With a focus on up-and-coming entrepreneurs, Cambodia’s first boutique office and retail
development Raintree is proving a hit in the Kingdom’s progressive business circles
WHILE the idea of shared office pantries, shower rooms for cyclists and pre and post work yoga classes may seem more fitting for the offices and retail spaces of Silicon Valley and Brooklyn, for Zoe Ng, the director and manager of the recently-completed Raintree retail and office development, it’s what helps develop a more communal and collaborative approach to work and sustain young Cambodian businesses and entrepreneurs.
“I think people are starting to realize organic brands that are born and bred in Cambodia are maybe more rooted in consumer preferences or local context. So I think to develop those, you need to collaborate,” she says.
Born in Malaysia and educated in the UK and the US, Ng has been hopping back and forth to Cambodia over the past 10 years working with McKinsey & Company as a consultant before moving to Google.
“When I joined Google, which was in the business organization, we just moved into a new building, which kind of sets the bar for a creative and collaborative office in London.”
It was her time in Google’s offices that inspired Ng to collaborate with Cambodian architect Hok Kang, designer and co-founder of the Brown coffee franchise, to develop a retail and office space in the heart of Cambodia’s central business district. She describes Raintree as having an international standard with a Khmer soul.
“I think Cambodian organizations are changing their working culture. I see more open-plan office space and working space,” she says.
“It used to be all my manager’s officers were here and director’s offices there, but now they realize you have to be a little bit more collaborative to be more productive in the 21st century, and that’s what we are trying to introduce here.”
Ng explains that Raintree’s focus is rooted in flexibility and community, terms not often bandied about in Phnom Penh’s business culture, with the development differentiating itself in its low-density, open plan, industrial aesthetic.
Its business ethos is proving to be popular with local residents and expats alike. Their retail space is at full capacity and their office occupancy is at 60 percent, with a number of international businesses, including Microsoft’s first office in the country, as well as Cambodian non-profits like Teach for Cambodia and Happy Football filling its halls.
“It matters who your neighbors are and who works upstairs and whether those organizations support your organizations, so it’s a bit more of an ecosystem,” she says.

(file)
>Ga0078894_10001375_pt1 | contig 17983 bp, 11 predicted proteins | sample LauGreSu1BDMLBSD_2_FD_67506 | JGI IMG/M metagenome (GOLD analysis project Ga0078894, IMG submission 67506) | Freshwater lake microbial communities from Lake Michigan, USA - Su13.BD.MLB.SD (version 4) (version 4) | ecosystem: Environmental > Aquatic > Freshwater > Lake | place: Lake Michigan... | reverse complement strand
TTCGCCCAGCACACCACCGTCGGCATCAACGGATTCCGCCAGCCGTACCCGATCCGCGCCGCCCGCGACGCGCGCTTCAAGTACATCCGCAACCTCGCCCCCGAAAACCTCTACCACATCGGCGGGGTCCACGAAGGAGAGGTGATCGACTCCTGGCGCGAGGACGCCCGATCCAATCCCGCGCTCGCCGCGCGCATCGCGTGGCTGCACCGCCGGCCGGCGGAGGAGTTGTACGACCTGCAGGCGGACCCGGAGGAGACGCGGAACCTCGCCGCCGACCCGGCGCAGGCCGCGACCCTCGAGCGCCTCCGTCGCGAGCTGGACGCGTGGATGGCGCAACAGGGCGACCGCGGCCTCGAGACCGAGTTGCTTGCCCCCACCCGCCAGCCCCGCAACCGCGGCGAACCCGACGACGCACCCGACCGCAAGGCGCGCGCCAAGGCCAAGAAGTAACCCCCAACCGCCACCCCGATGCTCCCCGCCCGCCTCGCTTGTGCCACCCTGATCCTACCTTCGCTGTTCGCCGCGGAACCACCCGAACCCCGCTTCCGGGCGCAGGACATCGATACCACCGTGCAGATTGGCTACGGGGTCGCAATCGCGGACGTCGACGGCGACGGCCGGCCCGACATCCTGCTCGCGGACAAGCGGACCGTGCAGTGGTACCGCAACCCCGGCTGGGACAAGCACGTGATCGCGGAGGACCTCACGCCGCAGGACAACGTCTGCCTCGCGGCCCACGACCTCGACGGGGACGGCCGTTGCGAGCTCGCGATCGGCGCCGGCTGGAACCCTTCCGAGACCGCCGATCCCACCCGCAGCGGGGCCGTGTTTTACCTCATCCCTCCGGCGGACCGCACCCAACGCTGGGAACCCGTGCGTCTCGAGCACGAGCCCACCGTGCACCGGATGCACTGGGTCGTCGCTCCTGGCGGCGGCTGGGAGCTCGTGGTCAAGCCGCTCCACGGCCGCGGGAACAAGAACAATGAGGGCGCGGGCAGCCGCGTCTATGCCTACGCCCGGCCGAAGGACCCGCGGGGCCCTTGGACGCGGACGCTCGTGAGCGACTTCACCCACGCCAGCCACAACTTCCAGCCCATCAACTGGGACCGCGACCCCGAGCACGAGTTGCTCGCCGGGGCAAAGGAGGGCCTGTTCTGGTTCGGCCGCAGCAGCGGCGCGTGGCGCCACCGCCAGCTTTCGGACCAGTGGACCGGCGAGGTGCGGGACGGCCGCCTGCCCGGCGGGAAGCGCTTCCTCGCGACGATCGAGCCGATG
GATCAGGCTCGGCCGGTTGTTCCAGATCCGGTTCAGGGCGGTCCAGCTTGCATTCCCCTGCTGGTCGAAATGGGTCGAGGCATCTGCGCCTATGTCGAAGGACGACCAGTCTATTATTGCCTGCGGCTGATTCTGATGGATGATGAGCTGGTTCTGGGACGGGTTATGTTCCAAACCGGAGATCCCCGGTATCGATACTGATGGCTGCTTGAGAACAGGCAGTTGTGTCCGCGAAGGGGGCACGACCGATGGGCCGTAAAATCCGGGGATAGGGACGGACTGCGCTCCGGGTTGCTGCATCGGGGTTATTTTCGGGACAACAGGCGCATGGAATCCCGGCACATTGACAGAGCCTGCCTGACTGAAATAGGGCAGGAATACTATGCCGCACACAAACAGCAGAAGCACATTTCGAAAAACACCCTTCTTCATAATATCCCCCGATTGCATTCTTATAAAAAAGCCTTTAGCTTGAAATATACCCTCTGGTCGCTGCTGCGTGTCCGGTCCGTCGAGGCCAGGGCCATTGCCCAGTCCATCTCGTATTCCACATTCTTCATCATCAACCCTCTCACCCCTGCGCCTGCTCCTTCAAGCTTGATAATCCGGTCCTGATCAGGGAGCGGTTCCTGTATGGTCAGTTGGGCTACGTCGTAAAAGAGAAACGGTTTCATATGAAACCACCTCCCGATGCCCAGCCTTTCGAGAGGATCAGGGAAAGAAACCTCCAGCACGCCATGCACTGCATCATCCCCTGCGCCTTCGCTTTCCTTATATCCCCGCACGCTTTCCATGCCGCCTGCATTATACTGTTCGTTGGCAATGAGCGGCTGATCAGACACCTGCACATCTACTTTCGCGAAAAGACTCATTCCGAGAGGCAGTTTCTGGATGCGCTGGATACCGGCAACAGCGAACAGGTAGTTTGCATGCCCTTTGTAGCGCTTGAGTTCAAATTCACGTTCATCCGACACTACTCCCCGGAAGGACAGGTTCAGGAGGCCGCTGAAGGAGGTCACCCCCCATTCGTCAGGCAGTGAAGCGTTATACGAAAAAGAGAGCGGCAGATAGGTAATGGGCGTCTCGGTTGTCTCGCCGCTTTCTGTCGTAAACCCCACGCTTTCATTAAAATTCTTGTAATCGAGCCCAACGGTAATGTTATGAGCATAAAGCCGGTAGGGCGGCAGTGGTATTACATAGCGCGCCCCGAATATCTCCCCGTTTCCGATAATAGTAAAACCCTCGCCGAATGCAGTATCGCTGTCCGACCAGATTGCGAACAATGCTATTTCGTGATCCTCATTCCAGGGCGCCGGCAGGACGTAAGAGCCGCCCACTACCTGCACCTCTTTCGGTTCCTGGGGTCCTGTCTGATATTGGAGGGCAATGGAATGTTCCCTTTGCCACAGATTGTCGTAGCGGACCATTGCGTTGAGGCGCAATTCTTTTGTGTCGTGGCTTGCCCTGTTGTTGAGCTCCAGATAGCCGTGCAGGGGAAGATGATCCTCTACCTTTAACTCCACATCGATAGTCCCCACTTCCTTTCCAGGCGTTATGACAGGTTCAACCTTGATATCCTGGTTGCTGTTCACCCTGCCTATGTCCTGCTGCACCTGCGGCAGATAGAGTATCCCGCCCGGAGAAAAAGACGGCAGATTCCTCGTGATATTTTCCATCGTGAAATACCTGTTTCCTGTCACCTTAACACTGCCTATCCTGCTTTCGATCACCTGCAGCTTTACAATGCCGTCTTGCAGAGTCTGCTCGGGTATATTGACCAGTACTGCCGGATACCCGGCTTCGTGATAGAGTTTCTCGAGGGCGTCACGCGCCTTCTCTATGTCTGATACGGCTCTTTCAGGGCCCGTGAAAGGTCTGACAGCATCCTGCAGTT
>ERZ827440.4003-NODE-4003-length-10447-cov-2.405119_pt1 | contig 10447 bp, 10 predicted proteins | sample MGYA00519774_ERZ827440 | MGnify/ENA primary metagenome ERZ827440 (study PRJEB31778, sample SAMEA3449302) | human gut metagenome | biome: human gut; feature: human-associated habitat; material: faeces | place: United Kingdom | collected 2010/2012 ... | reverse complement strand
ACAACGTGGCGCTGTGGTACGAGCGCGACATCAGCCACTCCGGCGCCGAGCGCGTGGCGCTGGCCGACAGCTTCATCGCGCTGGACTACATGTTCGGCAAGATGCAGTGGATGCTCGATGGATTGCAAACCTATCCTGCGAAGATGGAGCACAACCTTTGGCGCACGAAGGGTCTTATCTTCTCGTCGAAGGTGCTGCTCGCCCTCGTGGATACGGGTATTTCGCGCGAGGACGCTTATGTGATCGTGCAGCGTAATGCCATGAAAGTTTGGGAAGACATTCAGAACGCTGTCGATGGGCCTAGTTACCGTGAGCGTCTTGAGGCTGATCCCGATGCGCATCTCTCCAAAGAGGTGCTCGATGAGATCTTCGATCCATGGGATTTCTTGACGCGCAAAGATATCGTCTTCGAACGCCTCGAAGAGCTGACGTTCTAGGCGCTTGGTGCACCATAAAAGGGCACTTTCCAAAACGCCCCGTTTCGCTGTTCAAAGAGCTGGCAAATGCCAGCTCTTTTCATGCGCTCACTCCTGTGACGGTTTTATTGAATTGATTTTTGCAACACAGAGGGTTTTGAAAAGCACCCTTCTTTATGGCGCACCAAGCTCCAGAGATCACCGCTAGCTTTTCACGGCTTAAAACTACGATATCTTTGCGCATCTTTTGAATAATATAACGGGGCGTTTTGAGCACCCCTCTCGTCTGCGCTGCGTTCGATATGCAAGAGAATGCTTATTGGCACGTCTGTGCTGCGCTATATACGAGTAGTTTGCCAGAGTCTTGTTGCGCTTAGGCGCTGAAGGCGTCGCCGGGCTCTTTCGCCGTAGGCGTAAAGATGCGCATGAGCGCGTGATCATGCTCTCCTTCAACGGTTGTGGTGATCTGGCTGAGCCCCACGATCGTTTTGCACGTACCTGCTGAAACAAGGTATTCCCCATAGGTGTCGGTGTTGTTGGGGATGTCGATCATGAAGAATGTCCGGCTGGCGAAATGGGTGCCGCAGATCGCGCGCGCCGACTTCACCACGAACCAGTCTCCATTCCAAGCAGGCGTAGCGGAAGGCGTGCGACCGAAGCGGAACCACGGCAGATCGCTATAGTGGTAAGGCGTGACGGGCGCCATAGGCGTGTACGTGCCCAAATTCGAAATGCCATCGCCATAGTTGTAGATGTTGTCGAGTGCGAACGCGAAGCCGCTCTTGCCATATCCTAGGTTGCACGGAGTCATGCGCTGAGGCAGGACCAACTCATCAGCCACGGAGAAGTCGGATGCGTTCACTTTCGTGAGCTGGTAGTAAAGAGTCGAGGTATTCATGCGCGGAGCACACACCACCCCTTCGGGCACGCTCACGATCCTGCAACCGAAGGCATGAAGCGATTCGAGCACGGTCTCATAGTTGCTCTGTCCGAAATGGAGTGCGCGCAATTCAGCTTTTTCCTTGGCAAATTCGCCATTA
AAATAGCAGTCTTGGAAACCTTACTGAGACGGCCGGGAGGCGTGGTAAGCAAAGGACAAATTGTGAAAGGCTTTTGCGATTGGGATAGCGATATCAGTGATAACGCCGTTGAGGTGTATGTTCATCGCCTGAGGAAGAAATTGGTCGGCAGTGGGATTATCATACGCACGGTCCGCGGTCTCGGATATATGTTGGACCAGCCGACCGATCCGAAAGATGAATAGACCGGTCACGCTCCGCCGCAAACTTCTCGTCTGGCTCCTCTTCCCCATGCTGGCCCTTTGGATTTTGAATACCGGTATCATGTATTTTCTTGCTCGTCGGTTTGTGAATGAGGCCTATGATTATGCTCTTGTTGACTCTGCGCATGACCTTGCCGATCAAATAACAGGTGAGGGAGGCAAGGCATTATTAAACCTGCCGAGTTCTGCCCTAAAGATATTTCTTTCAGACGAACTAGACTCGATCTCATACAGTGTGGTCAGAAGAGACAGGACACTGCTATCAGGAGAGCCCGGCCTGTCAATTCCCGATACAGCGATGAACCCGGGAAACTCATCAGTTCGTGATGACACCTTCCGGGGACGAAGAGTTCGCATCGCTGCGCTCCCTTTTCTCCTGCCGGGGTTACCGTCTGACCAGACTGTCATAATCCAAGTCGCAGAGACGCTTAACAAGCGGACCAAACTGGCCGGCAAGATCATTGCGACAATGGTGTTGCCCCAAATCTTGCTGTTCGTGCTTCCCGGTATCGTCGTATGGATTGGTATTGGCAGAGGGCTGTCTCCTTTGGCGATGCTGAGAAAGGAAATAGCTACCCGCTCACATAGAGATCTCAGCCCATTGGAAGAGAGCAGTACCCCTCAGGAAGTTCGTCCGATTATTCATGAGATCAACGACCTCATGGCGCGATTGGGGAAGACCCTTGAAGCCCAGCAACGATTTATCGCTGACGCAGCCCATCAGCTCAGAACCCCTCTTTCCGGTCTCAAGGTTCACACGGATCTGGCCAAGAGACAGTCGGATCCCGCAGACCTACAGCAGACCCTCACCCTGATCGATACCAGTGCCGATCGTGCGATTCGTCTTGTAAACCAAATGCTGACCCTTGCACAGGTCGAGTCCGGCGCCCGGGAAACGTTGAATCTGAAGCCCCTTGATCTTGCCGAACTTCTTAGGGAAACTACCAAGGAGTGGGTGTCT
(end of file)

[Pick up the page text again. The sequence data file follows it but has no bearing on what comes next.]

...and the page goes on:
Their focus on young Cambodian businesses is a key feature of the development, with Ng eager to provide support.
“We basically look at each organization on an individual basis, it’s the same way we work with our retail tenants and ask where they are in terms of growth, how can we support that on a very bespoke one-on-one-basis,” Ng says.
While the rent is not cheap, set at around $20 per-square-meter, Raintree can alleviate this with progressive policies such as discounted or exchange-for-services for start-up tenants, as well as providing corporate training and event space in the Canopy loft event space on the top floor which hosted Raintree’s launch party last week.
For Australian-Cambodian Sophi Vann, owner of Poise Mera florists, who has opened up her second outlet at Raintree with plans for a third in the future, Raintree’s communal approach to retail and office space as well as opportunities for capacity building and growth proved an attractive space to invest in.
“Raintree’s management team had been extremely supportive from the start, through design, consultation and marketing plans,” she says.
“Poise will flourish with Raintreee through it’s sense of community and professional support.”
As Cambodia’s business and retail culture continues to develop, Ng says she looks forward to helping develop and grow young Cambodian businesses and watch them blossom with Raintree’s help.
“For those organizations that have a bit more of a progressive approach to work and understand that if you’re in a really boring office, your staff may not be as happy and they may not be as inspired,” she says.
“I think it’s about supporting their businesses as a whole, not just by giving them quality space and the right community but also supporting them in terms of marketing, how they think about their business and business development.”